'The government can deploy troops and tanks, but cannot pay doctors'

Health workers folding newly washed clothes in the laundry room at the recently reopened Thorngrove Hospital in Bulawayo on 12 February, 2021. Photo by KB Mpofu

Going private

When Enock Choto qualified as a nurse in 2001 the working conditions were tolerable, partly thanks to increased support from the private sector. ‘We still got free food and accommodation. There was a vehicle loan fund. Most companies also donated towards the welfare of health workers’, he says. But Western sanctions against the state, levied in response to Zimbabwe’s participation in the war in the DRC as well as to its land reform programme that had confiscated land from white farmers, were beginning to bite the public sector. Ironically an unintended consequence of these sanctions would be to gradually exclude reputable international companies from the country’s economy, leaving the mining sector open for countries less publicly concerned with human rights issues, such as Russia and China. This would eventually open the floodgates of rapacious and illegal export of gold and diamonds, which then drained state budgets, ultimately again impacting on services such as healthcare.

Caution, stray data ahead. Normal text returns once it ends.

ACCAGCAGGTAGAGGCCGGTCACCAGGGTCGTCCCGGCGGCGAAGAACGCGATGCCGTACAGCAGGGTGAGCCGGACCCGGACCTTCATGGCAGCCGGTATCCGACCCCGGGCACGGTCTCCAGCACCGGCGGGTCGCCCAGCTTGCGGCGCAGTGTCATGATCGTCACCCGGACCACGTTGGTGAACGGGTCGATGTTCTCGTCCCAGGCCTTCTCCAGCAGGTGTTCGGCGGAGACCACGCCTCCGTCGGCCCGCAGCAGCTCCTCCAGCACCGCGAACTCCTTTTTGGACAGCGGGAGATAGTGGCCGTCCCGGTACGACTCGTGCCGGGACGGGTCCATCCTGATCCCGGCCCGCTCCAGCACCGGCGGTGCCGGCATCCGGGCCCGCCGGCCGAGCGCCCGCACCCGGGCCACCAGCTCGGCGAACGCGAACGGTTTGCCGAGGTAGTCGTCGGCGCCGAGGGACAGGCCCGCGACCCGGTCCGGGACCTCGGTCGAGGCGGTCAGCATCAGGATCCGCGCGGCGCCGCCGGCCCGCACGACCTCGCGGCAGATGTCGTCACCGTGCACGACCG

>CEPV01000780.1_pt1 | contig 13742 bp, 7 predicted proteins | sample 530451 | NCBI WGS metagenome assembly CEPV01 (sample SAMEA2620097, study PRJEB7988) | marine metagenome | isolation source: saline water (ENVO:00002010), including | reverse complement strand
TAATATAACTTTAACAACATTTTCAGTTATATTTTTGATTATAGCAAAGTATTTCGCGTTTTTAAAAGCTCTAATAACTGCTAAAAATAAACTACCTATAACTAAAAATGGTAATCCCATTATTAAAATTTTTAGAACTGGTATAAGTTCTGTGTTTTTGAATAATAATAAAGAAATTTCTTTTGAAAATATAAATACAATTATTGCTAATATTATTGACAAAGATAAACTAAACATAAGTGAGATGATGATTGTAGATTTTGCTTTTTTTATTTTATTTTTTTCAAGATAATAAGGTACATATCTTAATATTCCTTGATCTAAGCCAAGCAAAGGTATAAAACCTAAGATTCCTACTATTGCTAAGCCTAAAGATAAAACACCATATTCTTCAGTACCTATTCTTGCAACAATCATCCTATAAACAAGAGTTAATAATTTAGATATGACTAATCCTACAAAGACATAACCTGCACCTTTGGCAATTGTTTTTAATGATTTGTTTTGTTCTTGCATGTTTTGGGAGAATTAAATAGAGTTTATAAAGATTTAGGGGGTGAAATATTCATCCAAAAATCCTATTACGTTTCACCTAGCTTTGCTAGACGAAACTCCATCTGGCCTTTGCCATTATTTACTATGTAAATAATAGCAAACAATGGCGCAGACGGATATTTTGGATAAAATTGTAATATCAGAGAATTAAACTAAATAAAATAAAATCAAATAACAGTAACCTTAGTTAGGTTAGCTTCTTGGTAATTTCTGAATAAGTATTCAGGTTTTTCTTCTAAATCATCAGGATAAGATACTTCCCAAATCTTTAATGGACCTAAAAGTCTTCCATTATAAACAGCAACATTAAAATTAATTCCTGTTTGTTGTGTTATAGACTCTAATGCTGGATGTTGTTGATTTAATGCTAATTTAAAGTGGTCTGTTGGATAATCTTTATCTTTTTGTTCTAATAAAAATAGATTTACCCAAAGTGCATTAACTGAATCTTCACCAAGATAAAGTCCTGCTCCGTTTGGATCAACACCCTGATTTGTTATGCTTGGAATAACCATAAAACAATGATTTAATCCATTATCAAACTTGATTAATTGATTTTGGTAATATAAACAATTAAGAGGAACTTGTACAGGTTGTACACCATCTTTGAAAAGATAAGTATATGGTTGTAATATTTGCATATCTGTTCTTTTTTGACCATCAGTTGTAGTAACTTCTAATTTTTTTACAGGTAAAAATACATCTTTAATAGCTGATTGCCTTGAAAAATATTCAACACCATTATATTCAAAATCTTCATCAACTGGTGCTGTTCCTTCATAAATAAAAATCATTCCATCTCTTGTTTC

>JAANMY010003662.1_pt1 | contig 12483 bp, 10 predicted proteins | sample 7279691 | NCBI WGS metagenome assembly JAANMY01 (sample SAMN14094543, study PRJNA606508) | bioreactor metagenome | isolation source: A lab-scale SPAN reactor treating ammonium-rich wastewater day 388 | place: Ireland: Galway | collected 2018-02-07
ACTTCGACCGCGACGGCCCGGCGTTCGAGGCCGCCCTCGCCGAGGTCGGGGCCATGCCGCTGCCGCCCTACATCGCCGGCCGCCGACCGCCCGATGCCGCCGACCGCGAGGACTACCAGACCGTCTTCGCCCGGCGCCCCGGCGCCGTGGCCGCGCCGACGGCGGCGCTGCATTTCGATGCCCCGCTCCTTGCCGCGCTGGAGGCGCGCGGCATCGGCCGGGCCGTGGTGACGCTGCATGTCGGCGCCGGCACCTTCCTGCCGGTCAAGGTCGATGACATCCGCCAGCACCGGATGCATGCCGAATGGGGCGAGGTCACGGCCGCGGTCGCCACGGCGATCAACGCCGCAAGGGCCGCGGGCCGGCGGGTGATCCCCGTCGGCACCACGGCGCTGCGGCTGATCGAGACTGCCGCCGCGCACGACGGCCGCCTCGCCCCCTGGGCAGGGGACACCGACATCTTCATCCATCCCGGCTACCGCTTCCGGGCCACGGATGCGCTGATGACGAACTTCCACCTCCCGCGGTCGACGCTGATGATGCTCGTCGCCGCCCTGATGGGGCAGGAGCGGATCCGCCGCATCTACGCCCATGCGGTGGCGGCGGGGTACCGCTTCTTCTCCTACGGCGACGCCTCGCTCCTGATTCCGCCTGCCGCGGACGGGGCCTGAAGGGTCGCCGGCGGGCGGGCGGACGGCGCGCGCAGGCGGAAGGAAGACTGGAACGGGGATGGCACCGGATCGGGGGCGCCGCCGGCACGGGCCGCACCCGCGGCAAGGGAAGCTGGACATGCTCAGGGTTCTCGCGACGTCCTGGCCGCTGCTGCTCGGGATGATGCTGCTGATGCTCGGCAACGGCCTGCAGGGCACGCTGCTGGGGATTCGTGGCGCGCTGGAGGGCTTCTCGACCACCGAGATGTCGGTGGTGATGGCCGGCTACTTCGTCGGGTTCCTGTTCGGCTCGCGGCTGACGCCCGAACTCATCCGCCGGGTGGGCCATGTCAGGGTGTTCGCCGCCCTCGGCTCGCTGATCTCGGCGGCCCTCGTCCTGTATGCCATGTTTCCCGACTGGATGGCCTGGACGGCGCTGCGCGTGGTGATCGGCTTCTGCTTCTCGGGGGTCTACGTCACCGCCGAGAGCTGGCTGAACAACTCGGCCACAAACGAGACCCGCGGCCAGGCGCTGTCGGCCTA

Private clinics overtaking the public sector would then ‘make the public facilities derelict’, recalls Choto. ‘Better pay in the private sector would cause some health workers to abandon their public jobs, to the point where a health worker dividing his time between a public facility and a private clinic would damage a public machine to make money at the private clinic. And government health workers would only go to government facilities to scout for well-to-do, desperate patients to convert to private patients.’ Tendai Tafa, a nurse working at a private hospital, describes how ‘rich people and politicians with cancer’ would flock to her work place and even call her at home, to access treatment that the public sector wasn’t offering. ‘They also started flying out of the country to get healthcare’, she adds.